In Kazakhstan, saiga antelope are dying by the thousands, and nobody knows precisely why. The saiga, which resembles a cross between a gazelle and a tapir, is an iconic animal of central Asia. The die-off has claimed up to 30,000 animals and counting.
Speculation about the cause ranges from an infectious disease to contamination from Russian rocket launches. While the inability to find a cause is frustrating, natural die-off events are not unprecedented, especially in antelopes.
In 1964, a mass die-off (over 60% of the population) occurred in a small population of pronghorn antelope in Trans-Pecos, Texas. Pronghorn antelope populations dwindled throughout the West until the first part of the 20th century, at which point many were moved into large—tens or hundreds of thousands of acres—fenced enclosures for their protection. The pronghorn often shared these spaces with cattle or other livestock, and it was under such circumstances that the 1964 event occurred.
The problem was that the Trans-Pecos area, while large, was not large enough for both antelope and livestock, and the animals quickly ate all the edible plants. The pronghorn, out of desperation, began to feed on a toxic plant called tarbush. The tarbush poison led to reduced reproduction and poor outcomes for foals, resulting in the population crash. While the tarbush was the immediate cause, the underlying problem was just overgrazing.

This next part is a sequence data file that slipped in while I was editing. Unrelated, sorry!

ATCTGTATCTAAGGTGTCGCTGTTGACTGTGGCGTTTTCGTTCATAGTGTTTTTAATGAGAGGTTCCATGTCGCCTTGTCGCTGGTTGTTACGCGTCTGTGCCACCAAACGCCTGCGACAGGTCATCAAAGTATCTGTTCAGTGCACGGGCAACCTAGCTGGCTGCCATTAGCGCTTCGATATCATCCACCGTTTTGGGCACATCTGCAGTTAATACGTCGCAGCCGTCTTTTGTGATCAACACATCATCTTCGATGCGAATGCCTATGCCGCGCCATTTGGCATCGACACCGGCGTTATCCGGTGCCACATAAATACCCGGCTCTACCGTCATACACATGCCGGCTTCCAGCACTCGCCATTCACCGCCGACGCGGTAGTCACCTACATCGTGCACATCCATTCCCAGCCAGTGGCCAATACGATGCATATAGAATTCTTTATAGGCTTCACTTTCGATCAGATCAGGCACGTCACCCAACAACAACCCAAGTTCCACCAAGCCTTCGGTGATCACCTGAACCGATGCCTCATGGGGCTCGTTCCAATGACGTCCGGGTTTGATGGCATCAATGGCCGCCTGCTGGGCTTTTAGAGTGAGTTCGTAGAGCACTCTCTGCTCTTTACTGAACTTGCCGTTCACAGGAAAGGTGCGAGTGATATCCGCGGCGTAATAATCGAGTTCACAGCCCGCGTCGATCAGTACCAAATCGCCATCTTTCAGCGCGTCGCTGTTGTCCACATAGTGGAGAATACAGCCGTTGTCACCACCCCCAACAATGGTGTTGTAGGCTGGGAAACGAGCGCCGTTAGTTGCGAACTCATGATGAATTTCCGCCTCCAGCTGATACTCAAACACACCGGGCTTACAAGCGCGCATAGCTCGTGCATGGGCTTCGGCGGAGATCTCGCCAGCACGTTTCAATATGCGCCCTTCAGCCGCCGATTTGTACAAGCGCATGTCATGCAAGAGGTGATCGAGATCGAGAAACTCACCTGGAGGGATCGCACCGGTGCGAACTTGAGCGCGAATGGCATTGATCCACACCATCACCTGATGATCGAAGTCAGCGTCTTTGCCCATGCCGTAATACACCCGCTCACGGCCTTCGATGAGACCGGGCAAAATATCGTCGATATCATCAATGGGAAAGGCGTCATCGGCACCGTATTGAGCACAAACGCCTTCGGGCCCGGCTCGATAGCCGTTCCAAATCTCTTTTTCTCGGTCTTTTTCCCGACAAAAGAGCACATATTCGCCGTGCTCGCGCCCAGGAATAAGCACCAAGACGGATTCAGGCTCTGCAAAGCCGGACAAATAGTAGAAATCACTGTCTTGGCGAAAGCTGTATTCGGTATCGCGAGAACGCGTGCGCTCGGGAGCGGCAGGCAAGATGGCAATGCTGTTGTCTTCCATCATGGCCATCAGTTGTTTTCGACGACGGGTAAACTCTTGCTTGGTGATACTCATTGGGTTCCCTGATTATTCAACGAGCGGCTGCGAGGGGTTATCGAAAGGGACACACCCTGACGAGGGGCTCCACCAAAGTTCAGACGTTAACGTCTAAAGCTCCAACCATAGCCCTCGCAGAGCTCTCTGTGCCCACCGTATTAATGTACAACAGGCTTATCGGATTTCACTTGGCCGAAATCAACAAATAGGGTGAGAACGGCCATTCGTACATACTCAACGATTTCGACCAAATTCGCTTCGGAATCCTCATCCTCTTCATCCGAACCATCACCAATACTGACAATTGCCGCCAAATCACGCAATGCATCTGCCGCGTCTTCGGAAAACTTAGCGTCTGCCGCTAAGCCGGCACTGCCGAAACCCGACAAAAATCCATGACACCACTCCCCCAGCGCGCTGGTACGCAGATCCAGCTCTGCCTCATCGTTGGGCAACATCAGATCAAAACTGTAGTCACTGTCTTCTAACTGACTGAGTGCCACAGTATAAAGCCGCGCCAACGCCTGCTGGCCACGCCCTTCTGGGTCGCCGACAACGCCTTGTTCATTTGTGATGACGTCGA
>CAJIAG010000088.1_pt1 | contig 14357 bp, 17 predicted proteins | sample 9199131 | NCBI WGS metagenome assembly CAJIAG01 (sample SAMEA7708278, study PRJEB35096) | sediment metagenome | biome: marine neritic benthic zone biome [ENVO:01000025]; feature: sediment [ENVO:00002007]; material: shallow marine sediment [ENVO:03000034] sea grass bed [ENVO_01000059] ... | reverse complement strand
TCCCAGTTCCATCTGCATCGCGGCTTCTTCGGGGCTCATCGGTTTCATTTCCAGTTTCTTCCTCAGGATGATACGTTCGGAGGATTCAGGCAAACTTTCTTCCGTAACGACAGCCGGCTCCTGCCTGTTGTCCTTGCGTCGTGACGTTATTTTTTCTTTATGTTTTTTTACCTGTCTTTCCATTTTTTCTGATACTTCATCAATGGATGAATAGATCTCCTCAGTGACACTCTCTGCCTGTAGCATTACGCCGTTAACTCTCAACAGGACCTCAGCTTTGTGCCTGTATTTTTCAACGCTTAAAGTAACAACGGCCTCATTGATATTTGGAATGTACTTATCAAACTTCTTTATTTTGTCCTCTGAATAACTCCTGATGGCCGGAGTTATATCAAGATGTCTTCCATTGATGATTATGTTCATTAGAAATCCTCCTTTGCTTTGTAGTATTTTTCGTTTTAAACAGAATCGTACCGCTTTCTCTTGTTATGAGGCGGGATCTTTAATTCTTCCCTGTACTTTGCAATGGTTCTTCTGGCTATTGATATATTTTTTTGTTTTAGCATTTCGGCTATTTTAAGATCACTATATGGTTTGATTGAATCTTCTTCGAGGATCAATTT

Natural die-offs are common enough that there is a technical definition of a die-off. According to a 1994 review, any event which results in at least a 25% population decline is considered a die-off. There are trends in these grim events; most rarely wipe out an entire population. Herbivore die-offs tend to result from starvation while carnivore die-offs are more often due to disease.
The starvation events in herbivores were usually a result of drought, with hard winters accounting for most other mass herbivore die-offs, but nearly 20% remain unsolved. Among carnivores, marine mammals were particularly vulnerable to die-offs.
The good news is that many populations can rebound from a catastrophic loss relatively fast, especially when starvation is the cause. Many animals, like the saiga, live in harsh, variable environments and are geared reproduce quickly when conditions improve. Something similar has already happened with the saiga during a previous incident some years ago. The trouble, of course, is that while a die-off event alone will probably not eliminate a population, these events never happen in isolation. The saiga, for example, is also under threat from poaching, habitat encroachment, and migration disruption, and it is the combination of factors that concerns conservationists. With any luck, this event will quickly run its course and allow the saiga to bounce back.